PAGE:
Not many companies are doing stitch down boots anymore, so it’s kind of a Danner trademark. Not only does the stitch down style look cool, it’s exceptionally durable. However, the real value comes later, far down the road when you’ve worn your boots into the ground. Strong as the stitch down bond is, it can be removed in order to replace the outsole completely by fitting and stitching a new one.
Of all the scary equipment, the finger eater creeped me out the most. After stitch down, you end up with an oversized sole that has to be ground down to the desired size. Workers hand shape each boot using giant grinding wheels that somewhat resemble a wood chipper. It’s a multi-step process where finer wheels are used to get to a finished product. The rough pass eats rubber at a stunning rate, while the finer wheels and belt sanders smooth out the nearly-finished sole.
The torture chamber
While testing occurs throughout the construction process, like submerging waterproof liners, the last stop is the quality control lab where samples are tested in all sorts of cruel and unusual ways. Evil-looking machines pound and crush to test safety toes. Medieval torture racks pull boot strings over and over and over. Dunk tanks hold boots under water until they cry uncle. There’s even a machine that tries to draw and quarter your boots. Gross! It’s kind of a scary place. Don’t worry, Danner doesn’t torture the boots you’ll be getting—just periodic samples.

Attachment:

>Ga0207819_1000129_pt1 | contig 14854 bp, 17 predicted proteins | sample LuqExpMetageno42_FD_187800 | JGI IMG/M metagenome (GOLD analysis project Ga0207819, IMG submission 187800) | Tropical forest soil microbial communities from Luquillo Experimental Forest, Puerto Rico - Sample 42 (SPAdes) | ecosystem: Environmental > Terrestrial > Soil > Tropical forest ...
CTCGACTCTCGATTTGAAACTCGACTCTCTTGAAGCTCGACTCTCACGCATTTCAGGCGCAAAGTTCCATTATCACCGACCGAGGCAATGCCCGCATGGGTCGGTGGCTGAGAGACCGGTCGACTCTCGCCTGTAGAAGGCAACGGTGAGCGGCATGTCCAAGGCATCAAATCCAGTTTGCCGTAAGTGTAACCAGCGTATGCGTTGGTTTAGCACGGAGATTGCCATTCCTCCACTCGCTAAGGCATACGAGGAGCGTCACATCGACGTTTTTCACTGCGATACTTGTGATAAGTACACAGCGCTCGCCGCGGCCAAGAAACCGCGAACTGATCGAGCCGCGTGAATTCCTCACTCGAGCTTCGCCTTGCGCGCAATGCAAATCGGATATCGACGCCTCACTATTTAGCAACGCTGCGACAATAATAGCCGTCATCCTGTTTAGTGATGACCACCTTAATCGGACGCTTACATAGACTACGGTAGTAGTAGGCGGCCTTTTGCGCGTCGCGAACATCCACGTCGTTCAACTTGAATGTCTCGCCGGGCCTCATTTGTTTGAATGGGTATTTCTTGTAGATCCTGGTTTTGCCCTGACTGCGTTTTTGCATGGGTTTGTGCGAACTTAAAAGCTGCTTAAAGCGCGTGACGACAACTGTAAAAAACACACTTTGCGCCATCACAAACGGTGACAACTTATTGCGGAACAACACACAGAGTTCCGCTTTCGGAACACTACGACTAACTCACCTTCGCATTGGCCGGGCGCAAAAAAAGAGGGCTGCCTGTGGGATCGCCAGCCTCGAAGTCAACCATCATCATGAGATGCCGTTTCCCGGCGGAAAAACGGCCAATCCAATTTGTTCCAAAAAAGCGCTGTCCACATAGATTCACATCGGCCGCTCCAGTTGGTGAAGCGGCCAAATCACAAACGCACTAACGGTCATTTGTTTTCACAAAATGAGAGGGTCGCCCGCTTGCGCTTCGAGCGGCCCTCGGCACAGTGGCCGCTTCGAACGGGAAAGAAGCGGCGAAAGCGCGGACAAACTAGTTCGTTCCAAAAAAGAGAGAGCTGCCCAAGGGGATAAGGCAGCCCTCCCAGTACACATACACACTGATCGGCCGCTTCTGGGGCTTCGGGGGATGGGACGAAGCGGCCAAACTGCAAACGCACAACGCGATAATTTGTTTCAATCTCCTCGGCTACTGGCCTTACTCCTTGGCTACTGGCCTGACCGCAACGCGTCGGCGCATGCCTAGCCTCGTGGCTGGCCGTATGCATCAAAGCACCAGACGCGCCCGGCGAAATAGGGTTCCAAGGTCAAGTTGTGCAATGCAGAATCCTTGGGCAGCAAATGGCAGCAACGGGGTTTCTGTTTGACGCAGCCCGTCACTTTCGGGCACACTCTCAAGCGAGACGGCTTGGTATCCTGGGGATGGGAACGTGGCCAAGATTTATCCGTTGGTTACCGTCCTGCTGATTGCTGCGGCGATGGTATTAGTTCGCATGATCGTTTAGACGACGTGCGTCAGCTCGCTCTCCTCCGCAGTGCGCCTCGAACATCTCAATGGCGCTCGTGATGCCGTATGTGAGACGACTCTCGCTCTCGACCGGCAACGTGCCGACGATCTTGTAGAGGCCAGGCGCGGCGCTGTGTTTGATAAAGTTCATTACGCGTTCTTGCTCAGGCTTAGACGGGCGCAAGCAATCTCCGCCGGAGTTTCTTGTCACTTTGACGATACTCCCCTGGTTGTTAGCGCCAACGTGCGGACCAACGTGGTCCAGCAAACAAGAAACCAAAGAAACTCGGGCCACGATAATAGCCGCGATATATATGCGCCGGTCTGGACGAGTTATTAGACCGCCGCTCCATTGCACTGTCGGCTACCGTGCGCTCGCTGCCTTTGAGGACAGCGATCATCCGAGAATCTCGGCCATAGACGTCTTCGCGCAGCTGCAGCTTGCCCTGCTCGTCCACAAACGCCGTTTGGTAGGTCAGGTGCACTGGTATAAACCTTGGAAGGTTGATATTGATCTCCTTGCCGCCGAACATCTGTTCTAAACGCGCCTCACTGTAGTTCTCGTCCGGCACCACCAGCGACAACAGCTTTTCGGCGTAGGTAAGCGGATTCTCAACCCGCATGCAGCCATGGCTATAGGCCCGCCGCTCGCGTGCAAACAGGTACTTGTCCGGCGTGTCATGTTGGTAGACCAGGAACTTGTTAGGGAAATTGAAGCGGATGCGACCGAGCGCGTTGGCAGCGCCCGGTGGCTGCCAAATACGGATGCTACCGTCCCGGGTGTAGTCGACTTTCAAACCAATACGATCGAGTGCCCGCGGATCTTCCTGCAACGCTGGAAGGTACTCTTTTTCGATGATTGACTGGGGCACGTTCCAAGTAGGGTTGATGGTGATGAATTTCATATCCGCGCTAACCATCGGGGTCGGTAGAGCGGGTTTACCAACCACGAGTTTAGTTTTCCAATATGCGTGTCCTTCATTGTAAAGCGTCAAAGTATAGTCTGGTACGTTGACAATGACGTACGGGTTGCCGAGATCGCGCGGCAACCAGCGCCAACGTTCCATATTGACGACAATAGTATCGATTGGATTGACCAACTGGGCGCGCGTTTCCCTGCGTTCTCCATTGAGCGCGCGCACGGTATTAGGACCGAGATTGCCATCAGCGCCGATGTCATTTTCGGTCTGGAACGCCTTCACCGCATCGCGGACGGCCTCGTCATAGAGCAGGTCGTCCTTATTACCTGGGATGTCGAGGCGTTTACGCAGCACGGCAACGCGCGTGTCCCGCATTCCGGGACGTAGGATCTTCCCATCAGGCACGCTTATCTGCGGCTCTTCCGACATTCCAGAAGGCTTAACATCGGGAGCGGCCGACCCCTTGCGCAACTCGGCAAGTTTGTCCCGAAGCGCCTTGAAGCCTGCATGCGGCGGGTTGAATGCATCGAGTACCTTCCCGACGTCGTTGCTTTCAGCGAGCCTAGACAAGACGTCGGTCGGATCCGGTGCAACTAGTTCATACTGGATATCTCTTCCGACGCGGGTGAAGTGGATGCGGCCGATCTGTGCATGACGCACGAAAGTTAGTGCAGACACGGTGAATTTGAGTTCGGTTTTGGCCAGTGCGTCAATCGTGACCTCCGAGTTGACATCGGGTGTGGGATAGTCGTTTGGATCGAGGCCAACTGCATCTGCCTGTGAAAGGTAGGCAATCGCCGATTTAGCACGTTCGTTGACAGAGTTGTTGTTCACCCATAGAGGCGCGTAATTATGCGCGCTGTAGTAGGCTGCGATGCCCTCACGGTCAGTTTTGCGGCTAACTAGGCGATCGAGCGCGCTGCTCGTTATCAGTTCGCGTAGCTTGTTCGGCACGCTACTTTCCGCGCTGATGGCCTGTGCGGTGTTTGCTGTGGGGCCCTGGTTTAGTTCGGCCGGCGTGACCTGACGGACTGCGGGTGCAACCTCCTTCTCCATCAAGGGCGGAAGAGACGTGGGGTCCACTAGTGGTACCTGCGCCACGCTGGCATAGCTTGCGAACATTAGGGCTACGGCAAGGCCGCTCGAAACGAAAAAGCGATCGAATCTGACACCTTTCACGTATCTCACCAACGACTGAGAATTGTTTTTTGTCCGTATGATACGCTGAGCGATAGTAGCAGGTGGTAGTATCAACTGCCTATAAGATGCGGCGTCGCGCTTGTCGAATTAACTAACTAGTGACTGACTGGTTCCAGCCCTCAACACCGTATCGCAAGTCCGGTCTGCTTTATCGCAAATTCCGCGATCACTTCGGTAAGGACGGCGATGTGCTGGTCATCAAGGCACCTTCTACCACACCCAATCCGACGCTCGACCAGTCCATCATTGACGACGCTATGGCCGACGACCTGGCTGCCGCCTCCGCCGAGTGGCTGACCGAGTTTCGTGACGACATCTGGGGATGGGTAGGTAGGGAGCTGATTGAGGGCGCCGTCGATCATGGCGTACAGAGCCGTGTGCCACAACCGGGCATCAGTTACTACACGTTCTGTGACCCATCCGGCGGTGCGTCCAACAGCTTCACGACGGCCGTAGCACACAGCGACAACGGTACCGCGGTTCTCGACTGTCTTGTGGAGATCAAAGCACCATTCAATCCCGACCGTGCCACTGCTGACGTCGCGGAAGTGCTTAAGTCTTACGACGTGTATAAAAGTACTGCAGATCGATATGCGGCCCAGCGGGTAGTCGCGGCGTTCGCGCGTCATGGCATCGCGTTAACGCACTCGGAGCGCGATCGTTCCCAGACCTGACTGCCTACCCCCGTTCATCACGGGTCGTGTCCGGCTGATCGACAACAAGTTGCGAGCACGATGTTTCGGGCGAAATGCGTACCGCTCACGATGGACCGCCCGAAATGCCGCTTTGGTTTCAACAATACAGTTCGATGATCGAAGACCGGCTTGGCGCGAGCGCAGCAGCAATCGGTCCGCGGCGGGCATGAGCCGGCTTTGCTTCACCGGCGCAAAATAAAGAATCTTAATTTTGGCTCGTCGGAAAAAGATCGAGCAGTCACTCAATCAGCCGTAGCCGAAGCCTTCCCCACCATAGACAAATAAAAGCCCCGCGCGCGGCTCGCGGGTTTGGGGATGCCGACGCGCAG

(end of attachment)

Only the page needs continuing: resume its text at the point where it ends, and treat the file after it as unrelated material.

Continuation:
Earlier I talked about the benefit of stitch down boot design. One of the reasons it’s a good thing is that uppers can last forever, and the longer you wear them, the more comfortable they get. It’s the lower part that wears down with use. Why not send in those beat-up boots for a refresh?
Danner promotes its most experienced cobblers to the Recrafting Center, where customers send their old and weary boots for rebirth. As craftsmen are responsible for boot refurbishment from start to finish on any given pair, they need to have expertise at every step in the boot making process, hence the requirement for only the most experienced.
The cost of recrafting varies with the job, but is usually a fraction of the new boot price, and the boots are already perfectly broken in. The before and after comparisons are nothing short of miraculous.
These boots were made for walkin’
As I write this, I’m wearing a pair of Danner Mountain Light II hiking boots. Winner of the 2011 National Geographic Gear of the Year award, they’re a classic stitch down design that offers form fitting leather upper, Gore-Tex waterproof liner, and a wide, stable outsole. My business partner (and bride!) and I are putting these and a pair of Mountain Light Cascade women’s hikers through a five-mile-hike-per-day trial. We’ll report back on that later. I’m already seeing the benefit of perfectly fitted and constructed boots in my three-miles-a-day break-in period. No blisters, no rough spots, and most importantly, no pain—just lots of gain.
I think I’ve found my official SHOT Show boot. While there’s little rugged terrain, SHOT accounts for (what feels like) thousands of miles of indoor walking. This year, I plan to wear a Fitbit, just to see. Hmmm. We might have to have a “guess the miles” contest just for fun.
Tom McHale is the author of the Insanely Practical Guides book series that guides new and experienced shooters alike in a fun, approachable, and practical way. His books are available in print and eBook format on Amazon.